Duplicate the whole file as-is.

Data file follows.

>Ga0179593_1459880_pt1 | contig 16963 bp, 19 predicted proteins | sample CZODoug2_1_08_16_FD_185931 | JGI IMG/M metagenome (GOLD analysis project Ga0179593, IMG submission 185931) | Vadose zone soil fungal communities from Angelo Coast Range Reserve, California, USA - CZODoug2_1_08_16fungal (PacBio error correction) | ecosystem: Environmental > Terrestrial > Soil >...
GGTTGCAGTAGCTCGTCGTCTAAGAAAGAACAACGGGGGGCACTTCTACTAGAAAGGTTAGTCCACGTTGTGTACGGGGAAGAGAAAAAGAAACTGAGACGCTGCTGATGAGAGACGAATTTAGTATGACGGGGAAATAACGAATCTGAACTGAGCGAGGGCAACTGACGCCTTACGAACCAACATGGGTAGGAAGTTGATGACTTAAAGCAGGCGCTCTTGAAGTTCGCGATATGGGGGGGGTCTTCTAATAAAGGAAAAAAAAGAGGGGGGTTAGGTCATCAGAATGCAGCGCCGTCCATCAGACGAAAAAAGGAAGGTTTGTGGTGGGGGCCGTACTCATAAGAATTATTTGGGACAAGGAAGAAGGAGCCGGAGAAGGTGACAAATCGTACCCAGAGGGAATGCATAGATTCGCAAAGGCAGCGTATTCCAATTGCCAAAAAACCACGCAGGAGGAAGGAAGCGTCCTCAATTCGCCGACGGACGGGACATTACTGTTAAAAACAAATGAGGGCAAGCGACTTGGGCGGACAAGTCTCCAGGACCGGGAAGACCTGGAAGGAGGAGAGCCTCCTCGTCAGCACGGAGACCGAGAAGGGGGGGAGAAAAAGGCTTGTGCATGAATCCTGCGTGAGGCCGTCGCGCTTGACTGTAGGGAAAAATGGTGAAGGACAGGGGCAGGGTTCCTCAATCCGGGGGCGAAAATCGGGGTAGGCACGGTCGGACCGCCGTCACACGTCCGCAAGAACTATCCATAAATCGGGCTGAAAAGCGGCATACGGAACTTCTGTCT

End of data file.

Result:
>Ga0179593_1459880_pt1 | contig 16963 bp, 19 predicted proteins | sample CZODoug2_1_08_16_FD_185931 | JGI IMG/M metagenome (GOLD analysis project Ga0179593, IMG submission 185931) | Vadose zone soil fungal communities from Angelo Coast Range Reserve, California, USA - CZODoug2_1_08_16fungal (PacBio error correction) | ecosystem: Environmental > Terrestrial > Soil >...
GGTTGCAGTAGCTCGTCGTCTAAGAAAGAACAACGGGGGGCACTTCTACTAGAAAGGTTAGTCCACGTTGTGTACGGGGAAGAGAAAAAGAAACTGAGACGCTGCTGATGAGAGACGAATTTAGTATGACGGGGAAATAACGAATCTGAACTGAGCGAGGGCAACTGACGCCTTACGAACCAACATGGGTAGGAAGTTGATGACTTAAAGCAGGCGCTCTTGAAGTTCGCGATATGGGGGGGGTCTTCTAATAAAGGAAAAAAAAGAGGGGGGTTAGGTCATCAGAATGCAGCGCCGTCCATCAGACGAAAAAAGGAAGGTTTGTGGTGGGGGCCGTACTCATAAGAATTATTTGGGACAAGGAAGAAGGAGCCGGAGAAGGTGACAAATCGTACCCAGAGGGAATGCATAGATTCGCAAAGGCAGCGTATTCCAATTGCCAAAAAACCACGCAGGAGGAAGGAAGCGTCCTCAATTCGCCGACGGACGGGACATTACTGTTAAAAACAAATGAGGGCAAGCGACTTGGGCGGACAAGTCTCCAGGACCGGGAAGACCTGGAAGGAGGAGAGCCTCCTCGTCAGCACGGAGACCGAGAAGGGGGGGAGAAAAAGGCTTGTGCATGAATCCTGCGTGAGGCCGTCGCGCTTGACTGTAGGGAAAAATGGTGAAGGACAGGGGCAGGGTTCCTCAATCCGGGGGCGAAAATCGGGGTAGGCACGGTCGGACCGCCGTCACACGTCCGCAAGAACTATCCATAAATCGGGCTGAAAAGCGGCATACGGAACTTCTGTCT